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Claudiu Simion, Shinsuke Shimojo; Gaze Manipulation Biases Preference Decisions. Journal of Vision 2003;3(9):306. doi: https://doi.org/10.1167/3.9.306.
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© ARVO (1962-2015); The Authors (2016-present)
We continue our investigation of the relationship between preference judgments and orienting behavior. We reported (VSS ′01) an increasing, cascade-like gaze bias towards choice in preference tasks (cascade effect), when stimuli were either faces, or abstract, unfamiliar shapes. We proposed a model in which orienting behavior (active gaze) interacts with cognitive assessment of stimuli in a positive feedback loop leading to the decision.
If our model is correct, biasing observers' gaze should influence preference. To assess the validity of this claim, we showed human faces, whose baseline attractiveness was matched, on a computer screen, while subjects were instructed to actively follow the display with their eyes. Faces were presented side by side alternatively, so that only one was present on the screen at any given time. We biased the fixation duration by presenting one face for a longer time (900 vs. 300 ms). This sequence was repeated 2, 6 or 12 times before subjects were allowed to respond which face appeared more attractive. The results show a clear bias towards the longer presented face when the number of repetitions was larger than 2 (59.0 % for 6 repetitions, 59.2% for 12 repetitions, both p<0.01), consistent with our model.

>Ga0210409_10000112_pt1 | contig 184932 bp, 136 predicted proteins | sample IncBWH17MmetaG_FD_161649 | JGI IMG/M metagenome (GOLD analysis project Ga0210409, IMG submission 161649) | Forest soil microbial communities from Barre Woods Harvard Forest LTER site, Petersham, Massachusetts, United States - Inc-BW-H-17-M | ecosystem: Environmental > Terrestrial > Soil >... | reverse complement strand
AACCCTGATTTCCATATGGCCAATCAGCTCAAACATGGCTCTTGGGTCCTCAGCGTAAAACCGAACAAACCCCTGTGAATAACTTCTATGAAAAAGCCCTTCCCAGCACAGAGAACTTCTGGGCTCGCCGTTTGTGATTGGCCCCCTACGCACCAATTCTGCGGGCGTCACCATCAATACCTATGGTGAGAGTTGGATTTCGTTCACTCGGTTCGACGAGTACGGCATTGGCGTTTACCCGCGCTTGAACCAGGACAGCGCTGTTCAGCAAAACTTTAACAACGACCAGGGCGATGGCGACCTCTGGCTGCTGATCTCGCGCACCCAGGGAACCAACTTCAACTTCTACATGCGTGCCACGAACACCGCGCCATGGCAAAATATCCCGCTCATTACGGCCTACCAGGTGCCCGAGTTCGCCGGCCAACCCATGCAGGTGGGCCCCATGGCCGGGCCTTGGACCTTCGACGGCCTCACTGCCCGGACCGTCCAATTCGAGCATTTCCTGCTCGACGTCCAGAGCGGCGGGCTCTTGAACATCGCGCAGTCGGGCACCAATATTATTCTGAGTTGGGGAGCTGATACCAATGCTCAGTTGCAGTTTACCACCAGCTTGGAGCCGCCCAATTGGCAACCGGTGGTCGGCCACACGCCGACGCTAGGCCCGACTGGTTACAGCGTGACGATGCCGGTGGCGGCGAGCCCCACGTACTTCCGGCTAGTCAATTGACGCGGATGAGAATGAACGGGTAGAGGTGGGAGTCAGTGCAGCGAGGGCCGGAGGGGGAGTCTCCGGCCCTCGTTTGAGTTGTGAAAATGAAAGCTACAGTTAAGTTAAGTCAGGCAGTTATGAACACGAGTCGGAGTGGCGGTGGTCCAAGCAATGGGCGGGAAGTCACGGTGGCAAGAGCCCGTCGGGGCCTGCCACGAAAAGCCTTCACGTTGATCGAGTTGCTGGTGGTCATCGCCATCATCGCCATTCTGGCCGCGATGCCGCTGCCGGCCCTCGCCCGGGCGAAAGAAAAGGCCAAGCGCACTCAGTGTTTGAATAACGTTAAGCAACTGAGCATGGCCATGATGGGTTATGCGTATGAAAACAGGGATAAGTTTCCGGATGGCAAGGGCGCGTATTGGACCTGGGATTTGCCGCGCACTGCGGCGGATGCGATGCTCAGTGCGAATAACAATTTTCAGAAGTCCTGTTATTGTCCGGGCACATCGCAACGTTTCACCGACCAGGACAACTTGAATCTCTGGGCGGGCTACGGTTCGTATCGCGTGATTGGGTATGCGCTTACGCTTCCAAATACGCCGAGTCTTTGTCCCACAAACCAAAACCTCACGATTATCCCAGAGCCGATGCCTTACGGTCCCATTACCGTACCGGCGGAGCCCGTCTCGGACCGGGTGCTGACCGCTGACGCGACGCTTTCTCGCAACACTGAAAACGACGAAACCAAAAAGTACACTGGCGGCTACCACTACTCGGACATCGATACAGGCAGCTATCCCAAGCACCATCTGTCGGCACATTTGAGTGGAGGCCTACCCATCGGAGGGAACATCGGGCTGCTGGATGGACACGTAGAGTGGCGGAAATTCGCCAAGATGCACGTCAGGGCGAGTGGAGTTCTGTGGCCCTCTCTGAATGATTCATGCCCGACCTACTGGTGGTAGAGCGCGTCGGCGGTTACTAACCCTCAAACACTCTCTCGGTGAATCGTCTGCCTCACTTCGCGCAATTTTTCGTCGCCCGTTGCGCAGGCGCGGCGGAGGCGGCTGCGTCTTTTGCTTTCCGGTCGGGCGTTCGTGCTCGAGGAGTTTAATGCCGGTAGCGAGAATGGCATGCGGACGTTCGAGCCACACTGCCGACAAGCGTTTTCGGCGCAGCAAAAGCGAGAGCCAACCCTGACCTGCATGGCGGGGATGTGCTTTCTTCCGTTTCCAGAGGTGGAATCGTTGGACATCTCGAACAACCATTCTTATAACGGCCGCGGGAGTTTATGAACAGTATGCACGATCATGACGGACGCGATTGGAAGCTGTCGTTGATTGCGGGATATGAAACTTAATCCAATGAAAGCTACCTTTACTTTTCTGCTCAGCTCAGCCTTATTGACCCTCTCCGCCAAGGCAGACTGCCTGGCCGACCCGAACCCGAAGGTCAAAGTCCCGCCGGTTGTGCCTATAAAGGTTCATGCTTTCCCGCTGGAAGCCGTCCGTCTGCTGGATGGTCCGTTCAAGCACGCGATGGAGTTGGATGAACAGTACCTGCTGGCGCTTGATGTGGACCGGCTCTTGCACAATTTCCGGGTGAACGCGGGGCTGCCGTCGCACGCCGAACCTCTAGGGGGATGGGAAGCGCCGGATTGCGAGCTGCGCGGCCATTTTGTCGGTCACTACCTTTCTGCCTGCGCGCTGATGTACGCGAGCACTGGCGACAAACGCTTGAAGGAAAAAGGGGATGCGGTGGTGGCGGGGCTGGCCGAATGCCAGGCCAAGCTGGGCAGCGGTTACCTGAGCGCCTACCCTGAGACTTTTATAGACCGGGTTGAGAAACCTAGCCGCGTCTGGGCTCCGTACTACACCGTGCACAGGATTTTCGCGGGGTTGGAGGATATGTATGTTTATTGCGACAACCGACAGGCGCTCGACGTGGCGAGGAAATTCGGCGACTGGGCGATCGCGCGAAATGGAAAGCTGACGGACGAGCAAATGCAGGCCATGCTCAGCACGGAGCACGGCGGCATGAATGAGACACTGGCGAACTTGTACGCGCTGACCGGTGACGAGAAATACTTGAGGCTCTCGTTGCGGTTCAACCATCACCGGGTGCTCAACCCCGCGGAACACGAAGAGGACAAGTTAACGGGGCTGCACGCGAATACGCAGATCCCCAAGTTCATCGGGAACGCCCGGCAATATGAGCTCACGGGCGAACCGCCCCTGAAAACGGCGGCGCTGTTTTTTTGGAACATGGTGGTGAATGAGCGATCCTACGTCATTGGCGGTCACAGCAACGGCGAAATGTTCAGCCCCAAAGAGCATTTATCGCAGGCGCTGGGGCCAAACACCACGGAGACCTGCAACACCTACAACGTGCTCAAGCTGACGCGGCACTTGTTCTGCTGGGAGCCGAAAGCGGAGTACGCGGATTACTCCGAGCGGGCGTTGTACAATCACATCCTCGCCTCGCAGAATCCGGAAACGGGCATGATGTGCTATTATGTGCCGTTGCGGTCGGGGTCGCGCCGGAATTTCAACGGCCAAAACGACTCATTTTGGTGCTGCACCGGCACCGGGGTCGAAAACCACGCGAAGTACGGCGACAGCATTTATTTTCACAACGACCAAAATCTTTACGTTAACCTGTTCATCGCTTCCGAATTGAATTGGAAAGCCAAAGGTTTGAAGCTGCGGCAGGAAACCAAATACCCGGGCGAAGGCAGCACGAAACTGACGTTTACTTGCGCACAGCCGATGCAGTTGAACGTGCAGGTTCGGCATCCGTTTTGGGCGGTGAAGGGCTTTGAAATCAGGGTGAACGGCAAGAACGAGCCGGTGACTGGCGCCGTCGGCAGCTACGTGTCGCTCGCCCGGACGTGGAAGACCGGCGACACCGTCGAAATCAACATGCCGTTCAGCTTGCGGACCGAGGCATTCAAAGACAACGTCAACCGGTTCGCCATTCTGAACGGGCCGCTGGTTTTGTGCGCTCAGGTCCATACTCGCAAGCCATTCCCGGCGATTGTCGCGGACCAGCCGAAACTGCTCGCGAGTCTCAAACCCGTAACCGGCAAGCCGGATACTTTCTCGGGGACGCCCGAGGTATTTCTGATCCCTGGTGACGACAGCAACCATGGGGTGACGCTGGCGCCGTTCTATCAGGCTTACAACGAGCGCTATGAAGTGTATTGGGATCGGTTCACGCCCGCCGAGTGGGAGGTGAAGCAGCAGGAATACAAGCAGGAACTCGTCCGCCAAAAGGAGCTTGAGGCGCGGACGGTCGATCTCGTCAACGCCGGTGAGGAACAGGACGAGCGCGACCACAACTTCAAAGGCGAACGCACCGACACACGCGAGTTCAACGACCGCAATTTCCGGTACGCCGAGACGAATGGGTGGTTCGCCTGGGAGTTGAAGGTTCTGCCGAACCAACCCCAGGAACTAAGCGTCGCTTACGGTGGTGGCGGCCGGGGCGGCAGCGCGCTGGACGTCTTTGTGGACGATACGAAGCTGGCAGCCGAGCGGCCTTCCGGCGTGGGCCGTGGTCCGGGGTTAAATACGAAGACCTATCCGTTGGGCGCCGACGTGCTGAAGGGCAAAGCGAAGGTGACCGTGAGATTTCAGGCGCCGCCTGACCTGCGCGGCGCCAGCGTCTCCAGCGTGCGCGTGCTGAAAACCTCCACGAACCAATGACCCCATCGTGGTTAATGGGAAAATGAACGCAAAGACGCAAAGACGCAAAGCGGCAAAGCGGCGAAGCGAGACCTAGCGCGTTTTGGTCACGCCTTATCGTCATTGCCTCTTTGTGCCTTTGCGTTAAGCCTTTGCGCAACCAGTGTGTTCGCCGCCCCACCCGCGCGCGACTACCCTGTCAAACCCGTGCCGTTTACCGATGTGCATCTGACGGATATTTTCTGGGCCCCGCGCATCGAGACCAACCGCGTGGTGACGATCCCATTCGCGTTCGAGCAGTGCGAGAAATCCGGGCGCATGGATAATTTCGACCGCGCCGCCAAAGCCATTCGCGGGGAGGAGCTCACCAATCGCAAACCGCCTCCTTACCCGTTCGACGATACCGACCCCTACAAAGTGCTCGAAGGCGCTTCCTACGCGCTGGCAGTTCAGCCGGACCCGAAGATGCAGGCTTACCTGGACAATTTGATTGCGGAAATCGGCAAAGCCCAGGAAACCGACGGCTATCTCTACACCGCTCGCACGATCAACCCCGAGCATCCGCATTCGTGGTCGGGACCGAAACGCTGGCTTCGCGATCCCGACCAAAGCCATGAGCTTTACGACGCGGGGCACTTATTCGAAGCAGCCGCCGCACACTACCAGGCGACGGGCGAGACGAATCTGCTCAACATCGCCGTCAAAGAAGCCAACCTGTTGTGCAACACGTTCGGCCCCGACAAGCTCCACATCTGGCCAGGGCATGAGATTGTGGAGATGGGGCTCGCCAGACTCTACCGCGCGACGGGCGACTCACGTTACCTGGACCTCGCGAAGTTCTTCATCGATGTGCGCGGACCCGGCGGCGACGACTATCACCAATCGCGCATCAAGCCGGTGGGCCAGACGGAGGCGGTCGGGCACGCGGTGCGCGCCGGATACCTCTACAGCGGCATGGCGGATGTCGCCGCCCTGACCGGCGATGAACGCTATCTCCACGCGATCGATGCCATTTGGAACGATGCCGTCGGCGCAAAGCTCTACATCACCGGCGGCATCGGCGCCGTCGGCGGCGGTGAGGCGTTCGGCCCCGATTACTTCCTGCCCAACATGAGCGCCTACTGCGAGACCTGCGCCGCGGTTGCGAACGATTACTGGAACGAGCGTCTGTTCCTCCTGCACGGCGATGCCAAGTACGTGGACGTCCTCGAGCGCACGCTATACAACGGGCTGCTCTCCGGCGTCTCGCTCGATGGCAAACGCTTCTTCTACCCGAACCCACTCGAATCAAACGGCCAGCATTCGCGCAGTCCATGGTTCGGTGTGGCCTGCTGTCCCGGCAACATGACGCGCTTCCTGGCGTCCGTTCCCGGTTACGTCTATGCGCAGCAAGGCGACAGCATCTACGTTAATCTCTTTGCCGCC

To exclude the possibility that the preference bias was due to mere exposure, we performed a control experiment in which the presentation sequence was identical, but both images were presented in the middle of the screen, at the point of fixation. Retinotopic exposure sequence was identical, yet this experiment did not reveal any preference for the longer exposed face. Moreover, to show that the effect was not due to general perceptual fluency, we repeated the original experiment asking subjects to report which face was rounder, instead of more attractive. No bias towards the longer shown face was found.
We conclude that orienting behavior, in the form of active gaze shift, is critical in deciding preference, directly influencing it.
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